following a nuclear war a year previously. As the radiation approaches, each person deals with impending death differently. Shute's initial story appeared as a four-part series, The Last Days on Earth, in the London weekly periodical Sunday Graphic in April 1957. For the novel, Shute expanded on the storyline. The story has been adapted twice as a film (in 1959 and 2000 ) and once as a BBC radio broadcast in 2008
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John Clute
JOHN FREDERICK CLUTE (born 12 September 1940) is a Canadian -born author and critic specializing in science fiction (also SF, sf) and fantasy literature who has lived in both England and the United States since 1969. He has been described as "an integral part of science fiction's history" and "perhaps the foremost reader-critic of sf in our time, and one of the best the genre has ever known." He was one of eight people who founded the English magazine Interzone in 1982 (the others including Malcolm Edwards , Colin Greenland , Roz Kaveney , and David Pringle ). Clute's articles on speculative fiction have appeared in various publications since the 1960s. He is a co-editor of The Encyclopedia of Science Fiction (with Peter Nicholls ) and of The Encyclopedia of Fantasy (with John Grant ), as well as writing The Illustrated Encyclopedia Of Science Fiction, all of which won Hugo Awards for Best Non-Fiction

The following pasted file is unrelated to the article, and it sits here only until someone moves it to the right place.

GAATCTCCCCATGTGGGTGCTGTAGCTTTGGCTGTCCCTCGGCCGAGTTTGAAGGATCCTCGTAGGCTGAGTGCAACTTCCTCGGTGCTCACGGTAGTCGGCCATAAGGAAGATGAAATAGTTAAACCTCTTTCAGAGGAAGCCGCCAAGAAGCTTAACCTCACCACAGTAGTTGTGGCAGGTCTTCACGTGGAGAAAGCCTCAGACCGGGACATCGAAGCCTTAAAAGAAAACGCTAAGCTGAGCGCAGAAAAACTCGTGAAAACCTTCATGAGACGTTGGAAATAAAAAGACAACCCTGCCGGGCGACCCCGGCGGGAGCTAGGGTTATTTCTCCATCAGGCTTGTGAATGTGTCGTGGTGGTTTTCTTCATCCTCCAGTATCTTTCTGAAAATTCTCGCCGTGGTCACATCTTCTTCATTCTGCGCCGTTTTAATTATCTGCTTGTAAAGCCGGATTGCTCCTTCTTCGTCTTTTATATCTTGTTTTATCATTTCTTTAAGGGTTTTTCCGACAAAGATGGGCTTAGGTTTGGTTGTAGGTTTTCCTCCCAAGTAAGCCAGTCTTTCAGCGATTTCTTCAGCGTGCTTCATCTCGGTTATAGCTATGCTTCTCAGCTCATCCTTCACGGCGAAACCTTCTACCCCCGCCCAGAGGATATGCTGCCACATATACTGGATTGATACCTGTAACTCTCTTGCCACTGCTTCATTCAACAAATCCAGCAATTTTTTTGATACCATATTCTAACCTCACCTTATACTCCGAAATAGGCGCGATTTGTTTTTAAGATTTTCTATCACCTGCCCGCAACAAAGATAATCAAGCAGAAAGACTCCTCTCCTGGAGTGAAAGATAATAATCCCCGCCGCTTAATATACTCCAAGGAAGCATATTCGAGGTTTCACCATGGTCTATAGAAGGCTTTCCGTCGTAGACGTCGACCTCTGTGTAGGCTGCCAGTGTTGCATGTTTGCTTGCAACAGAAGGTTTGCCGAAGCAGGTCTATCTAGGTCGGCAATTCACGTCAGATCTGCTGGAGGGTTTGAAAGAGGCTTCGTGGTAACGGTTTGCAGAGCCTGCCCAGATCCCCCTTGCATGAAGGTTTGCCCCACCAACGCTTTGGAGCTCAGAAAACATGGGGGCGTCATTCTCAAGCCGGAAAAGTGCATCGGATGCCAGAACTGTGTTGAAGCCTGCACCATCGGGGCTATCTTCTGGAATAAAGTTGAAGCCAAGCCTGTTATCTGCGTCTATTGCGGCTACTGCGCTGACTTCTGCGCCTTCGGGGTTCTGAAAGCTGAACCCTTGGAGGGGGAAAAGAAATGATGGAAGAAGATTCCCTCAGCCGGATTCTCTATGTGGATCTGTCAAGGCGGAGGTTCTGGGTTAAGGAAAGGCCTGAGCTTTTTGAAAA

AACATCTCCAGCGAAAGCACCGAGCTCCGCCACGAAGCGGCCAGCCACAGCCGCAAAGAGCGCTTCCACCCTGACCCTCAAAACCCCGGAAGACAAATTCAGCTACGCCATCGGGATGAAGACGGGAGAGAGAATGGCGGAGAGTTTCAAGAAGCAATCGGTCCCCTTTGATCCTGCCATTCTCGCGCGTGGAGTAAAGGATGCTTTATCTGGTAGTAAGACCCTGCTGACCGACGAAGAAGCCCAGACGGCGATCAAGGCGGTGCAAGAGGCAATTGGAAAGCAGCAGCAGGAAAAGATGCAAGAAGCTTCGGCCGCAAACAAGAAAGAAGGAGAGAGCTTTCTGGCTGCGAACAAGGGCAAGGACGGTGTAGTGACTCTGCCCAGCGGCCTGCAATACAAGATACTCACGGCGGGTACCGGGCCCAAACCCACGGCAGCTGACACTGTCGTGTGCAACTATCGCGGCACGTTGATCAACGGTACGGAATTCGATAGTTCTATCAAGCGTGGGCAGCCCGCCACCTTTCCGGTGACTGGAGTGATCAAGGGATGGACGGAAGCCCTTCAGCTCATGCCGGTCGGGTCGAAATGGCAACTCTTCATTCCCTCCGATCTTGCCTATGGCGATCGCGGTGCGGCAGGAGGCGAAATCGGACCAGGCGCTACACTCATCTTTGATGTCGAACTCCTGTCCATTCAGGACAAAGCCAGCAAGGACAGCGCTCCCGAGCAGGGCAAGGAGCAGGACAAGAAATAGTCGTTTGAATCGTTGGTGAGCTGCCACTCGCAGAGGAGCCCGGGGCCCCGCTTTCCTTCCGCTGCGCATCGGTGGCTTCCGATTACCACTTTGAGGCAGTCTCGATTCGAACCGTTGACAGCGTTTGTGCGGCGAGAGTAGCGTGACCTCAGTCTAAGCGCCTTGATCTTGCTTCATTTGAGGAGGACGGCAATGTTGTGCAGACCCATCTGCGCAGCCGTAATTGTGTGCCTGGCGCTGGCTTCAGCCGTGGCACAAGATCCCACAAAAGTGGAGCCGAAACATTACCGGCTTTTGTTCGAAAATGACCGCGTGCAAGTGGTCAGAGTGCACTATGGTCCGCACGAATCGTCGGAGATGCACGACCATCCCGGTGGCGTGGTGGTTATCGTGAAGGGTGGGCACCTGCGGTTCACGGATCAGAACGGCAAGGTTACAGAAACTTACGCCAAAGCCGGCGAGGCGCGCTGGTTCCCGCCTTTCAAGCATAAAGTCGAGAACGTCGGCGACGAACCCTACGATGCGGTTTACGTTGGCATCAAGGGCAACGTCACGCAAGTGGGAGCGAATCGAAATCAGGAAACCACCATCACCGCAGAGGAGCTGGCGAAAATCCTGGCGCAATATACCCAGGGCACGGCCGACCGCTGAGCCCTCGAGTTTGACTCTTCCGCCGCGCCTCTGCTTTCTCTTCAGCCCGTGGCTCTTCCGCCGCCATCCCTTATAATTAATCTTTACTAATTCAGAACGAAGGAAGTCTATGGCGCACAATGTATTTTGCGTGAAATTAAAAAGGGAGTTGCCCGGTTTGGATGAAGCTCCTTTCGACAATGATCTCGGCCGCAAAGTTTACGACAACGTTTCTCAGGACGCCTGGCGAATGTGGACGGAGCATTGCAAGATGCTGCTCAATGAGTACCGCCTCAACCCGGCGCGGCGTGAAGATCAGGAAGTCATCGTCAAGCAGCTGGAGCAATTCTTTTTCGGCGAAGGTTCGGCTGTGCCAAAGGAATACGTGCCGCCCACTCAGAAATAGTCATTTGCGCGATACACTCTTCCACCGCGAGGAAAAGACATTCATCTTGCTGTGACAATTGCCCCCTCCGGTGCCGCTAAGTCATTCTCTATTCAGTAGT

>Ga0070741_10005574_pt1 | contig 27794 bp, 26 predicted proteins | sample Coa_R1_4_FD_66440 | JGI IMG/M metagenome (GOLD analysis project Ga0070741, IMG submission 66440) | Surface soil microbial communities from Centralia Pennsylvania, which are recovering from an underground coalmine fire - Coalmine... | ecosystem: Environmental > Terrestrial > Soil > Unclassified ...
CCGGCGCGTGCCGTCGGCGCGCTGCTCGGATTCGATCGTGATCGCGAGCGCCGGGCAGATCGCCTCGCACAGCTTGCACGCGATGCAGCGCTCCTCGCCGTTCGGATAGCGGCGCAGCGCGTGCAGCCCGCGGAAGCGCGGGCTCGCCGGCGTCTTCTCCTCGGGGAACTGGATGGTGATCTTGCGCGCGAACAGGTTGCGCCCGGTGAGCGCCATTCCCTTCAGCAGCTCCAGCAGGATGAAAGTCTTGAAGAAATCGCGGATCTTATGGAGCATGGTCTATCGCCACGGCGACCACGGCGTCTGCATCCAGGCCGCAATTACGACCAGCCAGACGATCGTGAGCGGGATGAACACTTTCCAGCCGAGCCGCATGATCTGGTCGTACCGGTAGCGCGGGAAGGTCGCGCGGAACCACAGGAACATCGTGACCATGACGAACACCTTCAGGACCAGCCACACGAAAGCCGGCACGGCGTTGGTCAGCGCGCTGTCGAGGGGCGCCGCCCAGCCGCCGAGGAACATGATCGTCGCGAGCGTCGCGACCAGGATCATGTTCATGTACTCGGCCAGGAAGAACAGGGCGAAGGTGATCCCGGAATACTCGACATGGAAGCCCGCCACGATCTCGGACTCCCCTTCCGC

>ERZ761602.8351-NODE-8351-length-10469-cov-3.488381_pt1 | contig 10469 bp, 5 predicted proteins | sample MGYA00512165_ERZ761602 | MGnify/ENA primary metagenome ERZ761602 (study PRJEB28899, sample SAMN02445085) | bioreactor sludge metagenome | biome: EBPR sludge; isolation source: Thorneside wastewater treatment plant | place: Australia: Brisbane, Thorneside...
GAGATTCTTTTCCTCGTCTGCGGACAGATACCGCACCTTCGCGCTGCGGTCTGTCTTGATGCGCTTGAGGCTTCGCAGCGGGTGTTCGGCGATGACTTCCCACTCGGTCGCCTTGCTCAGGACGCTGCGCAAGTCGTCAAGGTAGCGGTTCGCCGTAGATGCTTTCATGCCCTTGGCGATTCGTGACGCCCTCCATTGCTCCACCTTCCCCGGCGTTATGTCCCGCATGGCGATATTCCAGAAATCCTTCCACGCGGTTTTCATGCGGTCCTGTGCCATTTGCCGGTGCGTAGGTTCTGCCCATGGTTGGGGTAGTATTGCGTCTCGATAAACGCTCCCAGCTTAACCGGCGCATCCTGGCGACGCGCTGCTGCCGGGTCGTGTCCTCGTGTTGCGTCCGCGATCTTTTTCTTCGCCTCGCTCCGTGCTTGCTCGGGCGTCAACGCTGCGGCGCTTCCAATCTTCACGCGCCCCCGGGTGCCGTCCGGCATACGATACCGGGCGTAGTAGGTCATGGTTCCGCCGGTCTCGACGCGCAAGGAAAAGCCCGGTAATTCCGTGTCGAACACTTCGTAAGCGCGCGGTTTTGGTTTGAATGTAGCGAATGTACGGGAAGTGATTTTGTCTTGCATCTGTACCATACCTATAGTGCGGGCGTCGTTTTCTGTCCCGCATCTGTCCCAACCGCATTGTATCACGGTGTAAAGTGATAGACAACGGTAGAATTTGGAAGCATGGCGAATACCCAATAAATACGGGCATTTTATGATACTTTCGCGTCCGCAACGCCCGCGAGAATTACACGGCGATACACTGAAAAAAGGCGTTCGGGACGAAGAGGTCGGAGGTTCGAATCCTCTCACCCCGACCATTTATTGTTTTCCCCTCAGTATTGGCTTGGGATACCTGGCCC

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Peter Nicholls (writer)
PETER NICHOLLS (born 1939) is an Australian literary scholar and critic. He is the creator and a co-editor of The Encyclopedia of Science Fiction with John Clute . BIOGRAPHYBorn in Melbourne
Melbourne
, Victoria, he spent two decades (from 1968 to 1988) as an expatriate , first in the US, and then the UK. Nicholls' early career was as a literary academic, originally with The University of Melbourne
Melbourne
. He first travelled to the US in 1968 on a Harkness fellowship, and his significant contributions to science fiction scholarship and criticism began in 1971, when he became the first Administrator of the Science Fiction Foundation (UK), a position he held until 1977. He was editor of its journal, Foundation: The Review of Science Fiction from 1974-8
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The Encyclopedia Of Science Fiction
THE ENCYCLOPEDIA OF SCIENCE FICTION is an English language reference work on science fiction , first published in 1979. In October 2011, the third edition was made available for free online. CONTENTS * 1 Publication history * 2 Contents * 3 Bibliography * 4 See also * 5 External links * 6 References * 7 External links PUBLICATION HISTORYThe first edition, edited by Peter Nicholls with John Clute , was published by Granada in 1979. It was retitled The Science Fiction Encyclopedia when published by Doubleday in the United States. Accompanying its text were numerous black and white photographs illustrating authors, book and magazine covers, film and TV stills, and examples of artists' work. A second edition, jointly edited by Nicholls and Clute, was published in 1993 by Orbit in the UK and St. Martin\'s Press in the US. The second edition contained 1.3 million words, almost twice the 700,000 words of the 1979 edition
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The Guardian
THE GUARDIAN is a British daily newspaper. It was known from 1821 until 1959 as the MANCHESTER GUARDIAN. Along with its sister papers The Observer and the Guardian Weekly , The Guardian